This story was first published on NationalPainReport.com and is being reprinted here with permission from the editor.
Dr. Jarred Younger is the fibromyalgia community’s most impatient ally. For more than a decade, the University of Alabama at Birmingham (UAB) researcher has been working on cracking the mystery of what causes fibromyalgia and how to treat it.
He thinks it stems from brain inflammation, which prompts an overreaction of the body’s immune system. He has a dozen or so potential treatments that he’d love to test on patients to see if his theory is right, but he’s stymied by the National Institutes of Health’s (NIH) notoriously slow process for approving research grants. At this rate, it’ll take his entire career just to test four of the treatments written on the dry-erase board in his office.
But there’s a faster way. Younger is in the early stages of creating a “fast-track clinical trial center.” That’s a working title, of course; it’ll probably end up with some wealthy donor’s name in front of it.
Or at least that’s Younger’s hope. He’s looking to raise up to $4 million over the next couple of years to make his fast-track center a reality.
As envisioned, the center would test out multiple treatments for fibromyalgia and myalgic encephalomyelitis/chronic fatigue syndrome (ME/CFS) simultaneously. It would rely on the support of donors, cutting through the NIH’s red tape and long waits for funding. On average, it takes about eight to 10 years for a treatment to navigate through the NIH’s grant system before it’s ready for public use.
Younger’s center would cut that time to about three years.
“I am not critical of NIH for how they distribute funds,” he explained. “Given their limited budget, they have to be cautious to make sure they don’t throw large amounts of money at ideas that don’t work. The NIH process is good for science in general, but it isn’t designed to support clinical trials. So, the fast-track center is a supplemental, but needed research entity.”
Younger’s already had some success with acquiring private funding for his research projects. He’s probably best known in the fibromyalgia community for his research on low-dose naltrexone (LDN). At regular doses, naltrexone is an opiate antagonist used to treat addiction to alcohol and certain opiate drugs. But at very low doses, it’s been found to reduce the symptoms of certain autoimmune and central nervous system conditions, including fibromyalgia, ME/CFS, multiple sclerosis, rheumatoid arthritis and others.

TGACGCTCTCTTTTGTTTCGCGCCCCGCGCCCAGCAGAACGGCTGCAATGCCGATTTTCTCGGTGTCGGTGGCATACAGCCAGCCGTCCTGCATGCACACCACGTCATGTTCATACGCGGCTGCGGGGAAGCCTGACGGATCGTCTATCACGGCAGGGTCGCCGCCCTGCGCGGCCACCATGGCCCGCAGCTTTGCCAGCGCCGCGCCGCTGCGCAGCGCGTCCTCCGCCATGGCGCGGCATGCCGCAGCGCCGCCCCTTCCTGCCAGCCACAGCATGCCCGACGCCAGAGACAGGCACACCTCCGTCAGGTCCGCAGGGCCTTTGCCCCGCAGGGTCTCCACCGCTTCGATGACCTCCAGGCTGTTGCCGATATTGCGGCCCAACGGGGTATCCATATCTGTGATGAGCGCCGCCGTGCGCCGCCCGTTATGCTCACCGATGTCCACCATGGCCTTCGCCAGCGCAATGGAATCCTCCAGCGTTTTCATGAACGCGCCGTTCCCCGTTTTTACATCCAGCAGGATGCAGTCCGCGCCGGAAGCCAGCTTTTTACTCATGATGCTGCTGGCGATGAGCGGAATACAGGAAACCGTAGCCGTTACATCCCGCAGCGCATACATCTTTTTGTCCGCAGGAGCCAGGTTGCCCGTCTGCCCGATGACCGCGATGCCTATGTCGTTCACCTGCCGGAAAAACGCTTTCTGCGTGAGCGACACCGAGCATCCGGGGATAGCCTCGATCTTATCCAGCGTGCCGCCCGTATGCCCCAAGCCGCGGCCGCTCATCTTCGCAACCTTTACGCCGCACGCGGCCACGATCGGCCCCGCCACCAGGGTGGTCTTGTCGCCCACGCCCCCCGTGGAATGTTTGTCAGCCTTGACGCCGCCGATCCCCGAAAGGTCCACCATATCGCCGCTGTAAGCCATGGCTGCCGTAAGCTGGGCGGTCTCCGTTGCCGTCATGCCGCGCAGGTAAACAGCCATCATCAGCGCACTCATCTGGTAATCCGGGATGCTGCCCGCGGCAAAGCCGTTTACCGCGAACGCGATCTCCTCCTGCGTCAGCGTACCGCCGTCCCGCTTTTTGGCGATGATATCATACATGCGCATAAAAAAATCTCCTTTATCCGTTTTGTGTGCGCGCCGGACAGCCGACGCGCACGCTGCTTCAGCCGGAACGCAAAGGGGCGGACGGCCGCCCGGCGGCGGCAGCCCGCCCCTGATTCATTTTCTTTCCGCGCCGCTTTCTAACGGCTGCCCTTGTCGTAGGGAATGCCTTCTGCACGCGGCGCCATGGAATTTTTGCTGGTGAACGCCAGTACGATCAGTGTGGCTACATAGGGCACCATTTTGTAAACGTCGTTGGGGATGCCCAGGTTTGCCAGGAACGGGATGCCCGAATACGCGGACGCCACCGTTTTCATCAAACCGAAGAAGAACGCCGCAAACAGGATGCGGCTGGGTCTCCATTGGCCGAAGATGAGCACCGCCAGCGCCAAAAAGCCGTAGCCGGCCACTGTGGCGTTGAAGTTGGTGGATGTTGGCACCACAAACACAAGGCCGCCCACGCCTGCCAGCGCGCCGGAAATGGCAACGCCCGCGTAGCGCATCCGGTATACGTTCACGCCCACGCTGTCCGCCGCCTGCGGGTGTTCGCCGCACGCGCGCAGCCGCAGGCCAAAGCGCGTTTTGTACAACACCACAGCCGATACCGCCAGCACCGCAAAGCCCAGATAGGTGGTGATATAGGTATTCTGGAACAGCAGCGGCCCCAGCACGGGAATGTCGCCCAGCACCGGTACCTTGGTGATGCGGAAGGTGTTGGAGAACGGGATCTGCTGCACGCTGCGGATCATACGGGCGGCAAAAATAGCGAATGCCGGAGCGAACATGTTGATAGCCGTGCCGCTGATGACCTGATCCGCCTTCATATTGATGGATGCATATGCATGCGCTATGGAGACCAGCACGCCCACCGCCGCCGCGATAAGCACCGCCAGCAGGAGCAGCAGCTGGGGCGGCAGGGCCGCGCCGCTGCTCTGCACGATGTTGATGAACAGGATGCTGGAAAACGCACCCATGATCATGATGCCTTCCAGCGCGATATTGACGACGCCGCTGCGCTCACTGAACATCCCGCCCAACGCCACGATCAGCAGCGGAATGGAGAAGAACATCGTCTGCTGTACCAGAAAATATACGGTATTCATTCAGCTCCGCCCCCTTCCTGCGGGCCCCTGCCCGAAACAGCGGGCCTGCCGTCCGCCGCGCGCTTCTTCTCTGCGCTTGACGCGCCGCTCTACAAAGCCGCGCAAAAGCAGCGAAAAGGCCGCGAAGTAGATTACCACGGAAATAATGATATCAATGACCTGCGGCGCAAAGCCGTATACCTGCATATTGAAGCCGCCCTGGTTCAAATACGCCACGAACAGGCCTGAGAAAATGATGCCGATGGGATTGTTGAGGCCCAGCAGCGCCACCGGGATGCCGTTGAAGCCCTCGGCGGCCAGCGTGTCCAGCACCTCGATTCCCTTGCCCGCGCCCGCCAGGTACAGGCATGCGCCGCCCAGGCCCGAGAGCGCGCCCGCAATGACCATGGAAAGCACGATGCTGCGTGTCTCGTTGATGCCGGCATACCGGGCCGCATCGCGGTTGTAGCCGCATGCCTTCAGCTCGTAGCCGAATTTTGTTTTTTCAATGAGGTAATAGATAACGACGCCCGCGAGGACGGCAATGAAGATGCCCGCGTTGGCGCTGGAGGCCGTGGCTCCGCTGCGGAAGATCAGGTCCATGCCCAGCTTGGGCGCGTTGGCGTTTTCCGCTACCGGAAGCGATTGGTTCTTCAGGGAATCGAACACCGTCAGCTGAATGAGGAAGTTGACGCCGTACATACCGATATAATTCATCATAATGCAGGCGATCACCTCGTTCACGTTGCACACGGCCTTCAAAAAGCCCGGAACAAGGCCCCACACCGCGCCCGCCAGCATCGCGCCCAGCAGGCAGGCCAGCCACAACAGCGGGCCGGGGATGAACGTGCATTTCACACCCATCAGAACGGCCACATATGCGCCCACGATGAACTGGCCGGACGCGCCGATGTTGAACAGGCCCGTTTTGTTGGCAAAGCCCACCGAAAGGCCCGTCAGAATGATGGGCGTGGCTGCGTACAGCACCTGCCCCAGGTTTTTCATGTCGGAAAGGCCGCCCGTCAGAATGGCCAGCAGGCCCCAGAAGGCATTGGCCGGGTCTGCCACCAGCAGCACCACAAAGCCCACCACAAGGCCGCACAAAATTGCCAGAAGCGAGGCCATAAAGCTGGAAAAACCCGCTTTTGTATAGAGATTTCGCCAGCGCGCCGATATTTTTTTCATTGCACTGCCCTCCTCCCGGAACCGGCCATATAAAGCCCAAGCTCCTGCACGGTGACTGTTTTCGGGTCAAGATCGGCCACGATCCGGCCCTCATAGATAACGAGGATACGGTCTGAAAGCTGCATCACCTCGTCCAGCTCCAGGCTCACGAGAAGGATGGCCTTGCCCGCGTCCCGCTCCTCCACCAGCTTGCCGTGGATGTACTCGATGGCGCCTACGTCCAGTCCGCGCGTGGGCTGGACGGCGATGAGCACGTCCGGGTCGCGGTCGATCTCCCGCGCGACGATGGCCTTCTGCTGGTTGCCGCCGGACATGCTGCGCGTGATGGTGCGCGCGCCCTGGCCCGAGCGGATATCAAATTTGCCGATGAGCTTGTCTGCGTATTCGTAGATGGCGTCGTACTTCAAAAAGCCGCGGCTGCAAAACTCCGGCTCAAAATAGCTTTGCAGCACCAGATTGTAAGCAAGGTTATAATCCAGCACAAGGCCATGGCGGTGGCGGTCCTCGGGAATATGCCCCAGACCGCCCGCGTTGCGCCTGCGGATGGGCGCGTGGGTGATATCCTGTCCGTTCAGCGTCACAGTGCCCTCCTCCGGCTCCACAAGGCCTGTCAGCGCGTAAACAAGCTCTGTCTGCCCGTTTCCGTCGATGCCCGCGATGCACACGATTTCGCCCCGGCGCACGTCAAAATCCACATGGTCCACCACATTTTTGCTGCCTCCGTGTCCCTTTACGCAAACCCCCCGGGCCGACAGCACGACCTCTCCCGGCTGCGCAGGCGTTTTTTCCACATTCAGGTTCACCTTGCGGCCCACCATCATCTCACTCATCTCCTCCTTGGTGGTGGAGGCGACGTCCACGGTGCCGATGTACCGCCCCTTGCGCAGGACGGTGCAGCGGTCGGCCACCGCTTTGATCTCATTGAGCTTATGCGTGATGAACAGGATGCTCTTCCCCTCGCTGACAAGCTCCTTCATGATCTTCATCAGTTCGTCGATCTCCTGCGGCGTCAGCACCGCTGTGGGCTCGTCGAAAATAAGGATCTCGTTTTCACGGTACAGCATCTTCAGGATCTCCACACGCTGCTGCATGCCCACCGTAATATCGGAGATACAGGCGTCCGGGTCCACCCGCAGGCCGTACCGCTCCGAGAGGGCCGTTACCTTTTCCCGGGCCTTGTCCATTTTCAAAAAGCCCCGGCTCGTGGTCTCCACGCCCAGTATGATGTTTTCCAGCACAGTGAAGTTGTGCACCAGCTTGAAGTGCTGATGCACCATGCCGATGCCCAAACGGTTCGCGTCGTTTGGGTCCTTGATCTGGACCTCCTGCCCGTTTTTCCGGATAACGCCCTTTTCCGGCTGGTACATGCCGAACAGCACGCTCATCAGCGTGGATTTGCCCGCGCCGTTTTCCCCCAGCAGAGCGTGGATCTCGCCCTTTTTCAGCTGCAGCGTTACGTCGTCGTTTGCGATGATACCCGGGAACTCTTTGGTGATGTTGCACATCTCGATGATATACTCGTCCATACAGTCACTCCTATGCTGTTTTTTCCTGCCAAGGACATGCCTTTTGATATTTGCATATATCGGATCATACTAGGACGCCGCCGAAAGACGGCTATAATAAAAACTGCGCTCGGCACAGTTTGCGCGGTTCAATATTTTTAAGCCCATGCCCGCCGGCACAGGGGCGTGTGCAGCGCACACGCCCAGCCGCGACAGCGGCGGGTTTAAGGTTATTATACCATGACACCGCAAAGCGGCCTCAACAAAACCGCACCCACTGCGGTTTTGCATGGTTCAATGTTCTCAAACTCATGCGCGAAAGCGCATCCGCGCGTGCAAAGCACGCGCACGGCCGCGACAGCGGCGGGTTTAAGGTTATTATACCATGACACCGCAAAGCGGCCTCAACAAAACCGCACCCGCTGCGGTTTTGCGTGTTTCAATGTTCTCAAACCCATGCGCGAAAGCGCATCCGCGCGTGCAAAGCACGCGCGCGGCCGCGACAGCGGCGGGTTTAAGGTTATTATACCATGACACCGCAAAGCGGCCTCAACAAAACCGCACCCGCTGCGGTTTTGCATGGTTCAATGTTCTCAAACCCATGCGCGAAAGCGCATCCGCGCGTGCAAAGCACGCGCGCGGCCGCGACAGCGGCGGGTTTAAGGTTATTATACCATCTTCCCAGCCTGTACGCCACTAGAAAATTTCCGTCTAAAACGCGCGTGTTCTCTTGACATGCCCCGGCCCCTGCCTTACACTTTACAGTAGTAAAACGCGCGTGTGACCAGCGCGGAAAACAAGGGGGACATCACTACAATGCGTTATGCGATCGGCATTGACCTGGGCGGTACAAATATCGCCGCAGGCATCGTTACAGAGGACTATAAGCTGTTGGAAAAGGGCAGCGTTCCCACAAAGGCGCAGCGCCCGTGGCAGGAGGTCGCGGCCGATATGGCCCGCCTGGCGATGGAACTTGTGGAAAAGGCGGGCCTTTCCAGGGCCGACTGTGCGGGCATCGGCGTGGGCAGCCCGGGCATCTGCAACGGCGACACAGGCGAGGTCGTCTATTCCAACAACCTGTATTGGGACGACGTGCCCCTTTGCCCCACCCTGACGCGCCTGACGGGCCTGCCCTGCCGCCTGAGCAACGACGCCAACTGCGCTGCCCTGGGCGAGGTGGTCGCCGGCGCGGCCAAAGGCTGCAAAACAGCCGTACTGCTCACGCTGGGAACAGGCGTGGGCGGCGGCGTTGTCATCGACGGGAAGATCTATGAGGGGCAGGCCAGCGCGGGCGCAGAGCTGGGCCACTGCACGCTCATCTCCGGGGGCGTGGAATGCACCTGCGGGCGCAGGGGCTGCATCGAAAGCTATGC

Younger was the primary researcher for two LDN/fibromyalgia studies at Stanford University. Although small, the Stanford studies found LDN is actually more effective than the three drugs currently approved by the U.S. Food and Drug Administration to treat fibromyalgia. Thousands of fibromyalgia patients have cited those studies from Stanford while asking their doctors for an LDN prescription.
“If I had gone through NIH, there’s no way that information would be available to patients because I’d still be going through the phases of the trials,” Younger said.
Younger moved to UAB in 2014 to open his Neuroinflammation, Pain and Fatigue Laboratory. In addition to more LDN-related studies, Younger has other therapies that he’d like to test in fibromyalgia and ME/CFS patients, including luteolin, curcumin and dextromethorphan. He just needs the funding to do so.
“My goal for 2016 is raising funds to get the center started,” he said. “I think there are so many folks who will want to see this happen that we will be able to piece it together.”
The $4 million startup cost will fund the center’s research for at least five years.
The U.S. Department of Defense has already shown some confidence in Younger’s multi-treatment strategy by awarding a $700,000 grant to test nine botanical treatments in veterans affected by Gulf War Syndrome over the next 18 months. (Some believe Gulf War Syndrome, fibromyalgia and ME/CFS are related conditions.) Recruitment for the Gulf War study begins this month.
“If this works, this is a good base to say, ‘Look how much more information we’re able to get at using this model,’” Younger explained.
The center will officially debut in October during an upcoming pain conference hosted by UAB.
“I would hope the first half of 2017, [the research] could be rolling along,” Younger said. “That’s an ambitious timeframe, but that’s what I’m going to aim for.”
Undoubtedly, millions of fibro sufferers are hoping Younger reaches his goal. Current pharmaceutical treatments for fibromyalgia are effective in a minority of patients, and many in the fibro community are desperate for help.
Younger’s center could fast-track that relief.
“If we put the patient first, that means we have to get the information out as fast as we can,” he said. “It just requires a different way to do the science.”
To learn more about Dr. Jarred Younger’s research, you might like to read:
To learn more about low-dose naltrexone as a treatment for fibromyalgia, visit this resources page, which includes links to research, a list of LDN-friendly doctors and other useful information.